Irritable bowel syndrome (IBS) is a series of symptoms that typically affect the digestive tract and intestines. Common symptoms include:
- abdominal pain
While doctors generally can diagnose IBS quickly, they can’t always find a treatment. That’s because it’s not entirely clear why IBS occurs.
Read on to learn how Ayurvedic medicine might help treat symptoms of IBS, along with potential side effects and benefits.
Ayurvedic medicine is a centuries-old holistic approach to wellness that originated in northern India.
It’s a form of treatment that encompasses the well-being of body, mind, and spirit. It encourages you to consider all three when managing health issues.
In Ayurveda, the body balances different types of energies, or doshas. The three doshas are:
Each of these doshas is responsible for a different part of your body. Vata, for example, controls bodily functions like eliminating waste and balancing electrolytes in the body.
If the three doshas are not balanced for any reason, you may experience illness or disease. You need to maintain balance within your doshas to maintain good health.
IBS is thought to occur when one of the doshas is unbalanced or when toxins are present.
Ayurvedic medicine aims to restore balance. It does this through natural treatments so that the symptoms of IBS will be eliminated. It also aims to remove any toxins in the body.
Symptoms of IBS typically include:
- abdominal pain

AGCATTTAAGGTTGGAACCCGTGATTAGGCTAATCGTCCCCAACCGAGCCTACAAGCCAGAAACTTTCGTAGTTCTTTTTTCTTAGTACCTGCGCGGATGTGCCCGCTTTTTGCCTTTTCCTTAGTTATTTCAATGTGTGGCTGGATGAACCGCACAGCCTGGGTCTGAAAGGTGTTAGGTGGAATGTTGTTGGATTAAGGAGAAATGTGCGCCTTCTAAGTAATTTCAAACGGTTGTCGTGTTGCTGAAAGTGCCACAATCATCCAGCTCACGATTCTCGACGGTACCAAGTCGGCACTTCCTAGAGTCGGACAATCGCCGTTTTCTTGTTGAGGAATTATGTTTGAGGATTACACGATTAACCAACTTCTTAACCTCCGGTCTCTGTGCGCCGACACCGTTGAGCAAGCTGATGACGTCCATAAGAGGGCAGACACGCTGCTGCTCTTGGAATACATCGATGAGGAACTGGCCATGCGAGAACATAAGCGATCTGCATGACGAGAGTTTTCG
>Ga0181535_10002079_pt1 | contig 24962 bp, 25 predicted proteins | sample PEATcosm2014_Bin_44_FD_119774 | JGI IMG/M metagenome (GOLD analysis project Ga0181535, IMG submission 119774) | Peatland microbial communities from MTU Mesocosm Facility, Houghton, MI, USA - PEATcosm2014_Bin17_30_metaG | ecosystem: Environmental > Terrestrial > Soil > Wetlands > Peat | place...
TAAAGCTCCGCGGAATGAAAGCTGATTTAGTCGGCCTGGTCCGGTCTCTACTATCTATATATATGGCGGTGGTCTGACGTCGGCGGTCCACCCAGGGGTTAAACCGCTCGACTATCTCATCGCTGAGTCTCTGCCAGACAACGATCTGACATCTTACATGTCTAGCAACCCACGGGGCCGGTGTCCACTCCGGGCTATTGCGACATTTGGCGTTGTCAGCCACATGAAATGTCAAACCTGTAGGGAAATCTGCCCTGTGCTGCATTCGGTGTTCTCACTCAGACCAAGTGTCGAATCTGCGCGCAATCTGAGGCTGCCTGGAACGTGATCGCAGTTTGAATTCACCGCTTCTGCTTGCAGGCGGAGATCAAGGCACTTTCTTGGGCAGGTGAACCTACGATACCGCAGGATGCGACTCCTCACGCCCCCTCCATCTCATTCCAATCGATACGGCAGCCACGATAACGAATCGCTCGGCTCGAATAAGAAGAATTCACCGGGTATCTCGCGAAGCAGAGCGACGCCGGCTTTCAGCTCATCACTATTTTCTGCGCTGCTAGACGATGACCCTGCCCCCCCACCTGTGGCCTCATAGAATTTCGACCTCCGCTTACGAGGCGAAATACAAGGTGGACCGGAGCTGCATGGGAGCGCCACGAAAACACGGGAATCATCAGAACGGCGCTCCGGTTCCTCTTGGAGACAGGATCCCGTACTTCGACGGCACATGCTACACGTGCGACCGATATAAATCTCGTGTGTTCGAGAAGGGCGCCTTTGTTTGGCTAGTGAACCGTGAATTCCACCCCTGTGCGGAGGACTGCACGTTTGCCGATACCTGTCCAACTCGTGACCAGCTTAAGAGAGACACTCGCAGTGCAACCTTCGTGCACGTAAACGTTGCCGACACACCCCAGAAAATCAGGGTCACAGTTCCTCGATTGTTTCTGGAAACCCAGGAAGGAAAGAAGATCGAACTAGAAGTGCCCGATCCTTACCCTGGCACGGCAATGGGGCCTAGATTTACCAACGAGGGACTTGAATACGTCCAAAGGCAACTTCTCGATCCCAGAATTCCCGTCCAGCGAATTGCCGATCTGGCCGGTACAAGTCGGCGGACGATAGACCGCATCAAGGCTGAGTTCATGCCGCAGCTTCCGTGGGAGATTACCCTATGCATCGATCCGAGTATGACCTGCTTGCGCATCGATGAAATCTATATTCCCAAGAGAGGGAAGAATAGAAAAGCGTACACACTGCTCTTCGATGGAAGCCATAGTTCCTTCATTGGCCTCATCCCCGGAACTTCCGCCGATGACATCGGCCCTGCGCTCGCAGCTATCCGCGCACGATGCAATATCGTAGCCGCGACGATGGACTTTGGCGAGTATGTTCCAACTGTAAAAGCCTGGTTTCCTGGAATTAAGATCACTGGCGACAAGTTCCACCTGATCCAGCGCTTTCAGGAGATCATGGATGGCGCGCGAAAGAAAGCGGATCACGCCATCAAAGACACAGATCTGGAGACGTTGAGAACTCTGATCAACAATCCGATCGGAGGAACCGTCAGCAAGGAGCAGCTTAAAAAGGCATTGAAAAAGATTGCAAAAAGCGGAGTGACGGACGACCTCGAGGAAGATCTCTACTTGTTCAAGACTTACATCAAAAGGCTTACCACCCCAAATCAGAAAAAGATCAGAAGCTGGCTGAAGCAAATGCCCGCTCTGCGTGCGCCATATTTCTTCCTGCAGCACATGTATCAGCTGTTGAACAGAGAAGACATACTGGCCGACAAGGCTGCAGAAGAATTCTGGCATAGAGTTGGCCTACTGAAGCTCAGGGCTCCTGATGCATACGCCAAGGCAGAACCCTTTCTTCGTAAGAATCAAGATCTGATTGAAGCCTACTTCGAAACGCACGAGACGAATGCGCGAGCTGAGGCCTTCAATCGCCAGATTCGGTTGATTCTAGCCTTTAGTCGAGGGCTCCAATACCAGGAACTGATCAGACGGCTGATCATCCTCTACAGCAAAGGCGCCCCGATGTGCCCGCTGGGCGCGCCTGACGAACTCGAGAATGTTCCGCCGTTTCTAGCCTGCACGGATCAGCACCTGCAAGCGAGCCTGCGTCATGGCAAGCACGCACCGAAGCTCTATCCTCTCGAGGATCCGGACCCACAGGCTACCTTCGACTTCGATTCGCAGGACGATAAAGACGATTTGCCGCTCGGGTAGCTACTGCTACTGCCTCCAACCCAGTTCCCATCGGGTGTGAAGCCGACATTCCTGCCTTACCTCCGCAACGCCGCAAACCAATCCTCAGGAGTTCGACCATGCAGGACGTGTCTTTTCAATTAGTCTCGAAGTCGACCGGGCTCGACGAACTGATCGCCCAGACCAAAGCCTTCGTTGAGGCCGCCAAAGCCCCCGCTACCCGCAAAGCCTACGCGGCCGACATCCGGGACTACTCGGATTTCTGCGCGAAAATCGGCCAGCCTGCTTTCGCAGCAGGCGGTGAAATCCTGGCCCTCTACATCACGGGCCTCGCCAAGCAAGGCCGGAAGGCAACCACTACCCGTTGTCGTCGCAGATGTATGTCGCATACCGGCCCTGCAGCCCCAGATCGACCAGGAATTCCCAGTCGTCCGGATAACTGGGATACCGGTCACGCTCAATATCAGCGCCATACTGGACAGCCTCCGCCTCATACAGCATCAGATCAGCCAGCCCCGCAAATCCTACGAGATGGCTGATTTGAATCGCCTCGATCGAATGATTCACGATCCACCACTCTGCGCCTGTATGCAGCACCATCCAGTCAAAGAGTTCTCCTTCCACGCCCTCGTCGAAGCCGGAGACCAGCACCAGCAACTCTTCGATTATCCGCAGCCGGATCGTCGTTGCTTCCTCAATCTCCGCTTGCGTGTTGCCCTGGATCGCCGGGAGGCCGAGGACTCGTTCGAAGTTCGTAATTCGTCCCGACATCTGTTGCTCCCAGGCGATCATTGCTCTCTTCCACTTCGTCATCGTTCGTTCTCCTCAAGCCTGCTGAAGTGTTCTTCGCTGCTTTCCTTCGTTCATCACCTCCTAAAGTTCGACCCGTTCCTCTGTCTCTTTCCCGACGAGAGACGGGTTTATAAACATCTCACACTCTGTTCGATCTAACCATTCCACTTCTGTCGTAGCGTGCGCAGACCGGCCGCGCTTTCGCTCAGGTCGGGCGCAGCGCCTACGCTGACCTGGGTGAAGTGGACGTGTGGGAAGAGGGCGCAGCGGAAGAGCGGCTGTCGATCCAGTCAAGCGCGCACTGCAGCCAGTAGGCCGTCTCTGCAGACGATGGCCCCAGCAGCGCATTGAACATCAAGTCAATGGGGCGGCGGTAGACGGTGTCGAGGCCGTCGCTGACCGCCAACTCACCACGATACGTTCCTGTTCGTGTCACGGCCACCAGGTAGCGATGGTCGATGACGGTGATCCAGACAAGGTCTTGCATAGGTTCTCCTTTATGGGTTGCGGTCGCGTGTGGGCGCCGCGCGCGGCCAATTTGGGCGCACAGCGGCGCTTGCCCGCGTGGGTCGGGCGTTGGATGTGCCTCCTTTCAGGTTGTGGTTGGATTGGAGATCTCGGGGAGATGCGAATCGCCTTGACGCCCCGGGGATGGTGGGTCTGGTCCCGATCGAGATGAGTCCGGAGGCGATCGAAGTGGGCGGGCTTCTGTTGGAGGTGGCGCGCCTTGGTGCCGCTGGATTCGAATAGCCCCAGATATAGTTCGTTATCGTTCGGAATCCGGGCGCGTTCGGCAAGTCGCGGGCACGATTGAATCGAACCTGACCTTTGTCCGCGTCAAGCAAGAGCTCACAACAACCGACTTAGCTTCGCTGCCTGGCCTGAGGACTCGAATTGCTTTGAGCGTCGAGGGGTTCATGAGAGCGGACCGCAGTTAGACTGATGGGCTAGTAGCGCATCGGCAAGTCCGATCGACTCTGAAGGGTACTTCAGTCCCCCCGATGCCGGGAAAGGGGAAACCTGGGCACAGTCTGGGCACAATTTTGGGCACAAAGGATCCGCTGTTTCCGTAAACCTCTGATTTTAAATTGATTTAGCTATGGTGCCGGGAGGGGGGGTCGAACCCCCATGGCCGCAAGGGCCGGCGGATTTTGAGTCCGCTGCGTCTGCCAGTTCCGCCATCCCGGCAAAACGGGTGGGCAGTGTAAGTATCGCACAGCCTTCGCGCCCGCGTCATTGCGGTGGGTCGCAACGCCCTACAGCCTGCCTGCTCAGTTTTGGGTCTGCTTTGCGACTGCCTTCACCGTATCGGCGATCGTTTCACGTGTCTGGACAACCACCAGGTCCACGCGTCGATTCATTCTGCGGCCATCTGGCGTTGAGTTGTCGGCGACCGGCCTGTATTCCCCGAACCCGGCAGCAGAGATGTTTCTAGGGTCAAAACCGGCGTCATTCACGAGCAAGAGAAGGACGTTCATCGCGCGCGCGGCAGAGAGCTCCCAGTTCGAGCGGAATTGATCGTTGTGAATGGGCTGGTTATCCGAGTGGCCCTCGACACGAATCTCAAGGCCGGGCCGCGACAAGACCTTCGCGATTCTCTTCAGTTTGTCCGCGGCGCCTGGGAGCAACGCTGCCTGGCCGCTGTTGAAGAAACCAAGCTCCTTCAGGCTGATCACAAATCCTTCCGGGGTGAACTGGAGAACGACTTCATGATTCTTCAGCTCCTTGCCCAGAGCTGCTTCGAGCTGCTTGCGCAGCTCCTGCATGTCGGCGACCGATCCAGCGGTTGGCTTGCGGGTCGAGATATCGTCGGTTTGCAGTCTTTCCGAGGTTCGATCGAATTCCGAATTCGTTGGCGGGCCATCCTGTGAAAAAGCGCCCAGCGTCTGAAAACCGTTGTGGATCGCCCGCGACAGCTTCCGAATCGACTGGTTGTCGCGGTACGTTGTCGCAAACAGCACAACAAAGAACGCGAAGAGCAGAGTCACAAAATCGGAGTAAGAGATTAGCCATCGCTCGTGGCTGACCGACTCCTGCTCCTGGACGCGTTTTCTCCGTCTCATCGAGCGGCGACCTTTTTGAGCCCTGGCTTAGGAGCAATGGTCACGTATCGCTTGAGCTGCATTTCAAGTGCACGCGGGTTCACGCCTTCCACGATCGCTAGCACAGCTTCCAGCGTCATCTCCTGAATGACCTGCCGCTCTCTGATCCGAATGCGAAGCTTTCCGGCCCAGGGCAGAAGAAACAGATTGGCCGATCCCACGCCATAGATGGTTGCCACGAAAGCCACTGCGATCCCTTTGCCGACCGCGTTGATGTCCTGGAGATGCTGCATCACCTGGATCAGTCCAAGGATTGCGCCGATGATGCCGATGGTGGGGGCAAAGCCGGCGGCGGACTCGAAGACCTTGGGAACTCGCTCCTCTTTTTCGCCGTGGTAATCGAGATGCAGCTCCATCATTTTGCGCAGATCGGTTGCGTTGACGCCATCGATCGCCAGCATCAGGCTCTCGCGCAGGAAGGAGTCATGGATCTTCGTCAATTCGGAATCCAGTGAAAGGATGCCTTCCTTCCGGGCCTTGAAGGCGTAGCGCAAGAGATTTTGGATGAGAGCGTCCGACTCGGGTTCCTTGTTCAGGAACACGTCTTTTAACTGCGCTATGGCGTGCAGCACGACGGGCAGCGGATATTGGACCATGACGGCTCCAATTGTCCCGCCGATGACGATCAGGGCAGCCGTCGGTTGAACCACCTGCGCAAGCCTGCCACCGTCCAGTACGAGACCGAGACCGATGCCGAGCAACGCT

- bloating and gas
First treat the Ama (or toxins)
In Ayurveda, the Agni (or digestive fire) is responsible for converting food into energy and nutrition. When you eat something, the food is held in the duodenum until it’s completely digested by Agni.
When digestion is complete, the food passes onto the next stage of digestion. If for some reason the food isn’t fully digested, you may become ill. This may signal that your Agni is weak.
As a result of the incomplete digestion, your body may develop Ama, or toxins. The symptoms of IBS may be the result of a weak Agni and the resulting buildup of these toxins.
That’s why the first step in Ayurvedic medicine is to treat the Ama. Then, you treat the doshas.
Then balance the three doshas
With these treatments, you may see improving symptoms in a matter of days. But in some cases, it may take an extended period of time to treat the imbalance properly.
Since wellness relies on the equilibrium of all three doshas, they must all be balanced before you can feel restored.
Here are some Ayurvedic steps to help promote wellness:
Reset your digestive system with a bland diet
Initially, your Ayurvedic practitioner may suggest you eat a bland diet to help reset your digestive system. This diet may include soft, warm foods like basmati rice and light soups.
The practitioner may also suggest a brief period of fasting. During this time, the goal is to let your body naturally eliminate the Ama while reducing irritations that may cause future symptoms.
What’s more, you may try drinking buttermilk. Popular in Ayurvedic medicine, buttermilk is thought to aid recovery and reduce symptoms.
Additionally, your practitioner may suggest you consume medicated ghee, or concentrated butter. Research suggests practitioners believe ghee helps stimulate the weak Agni.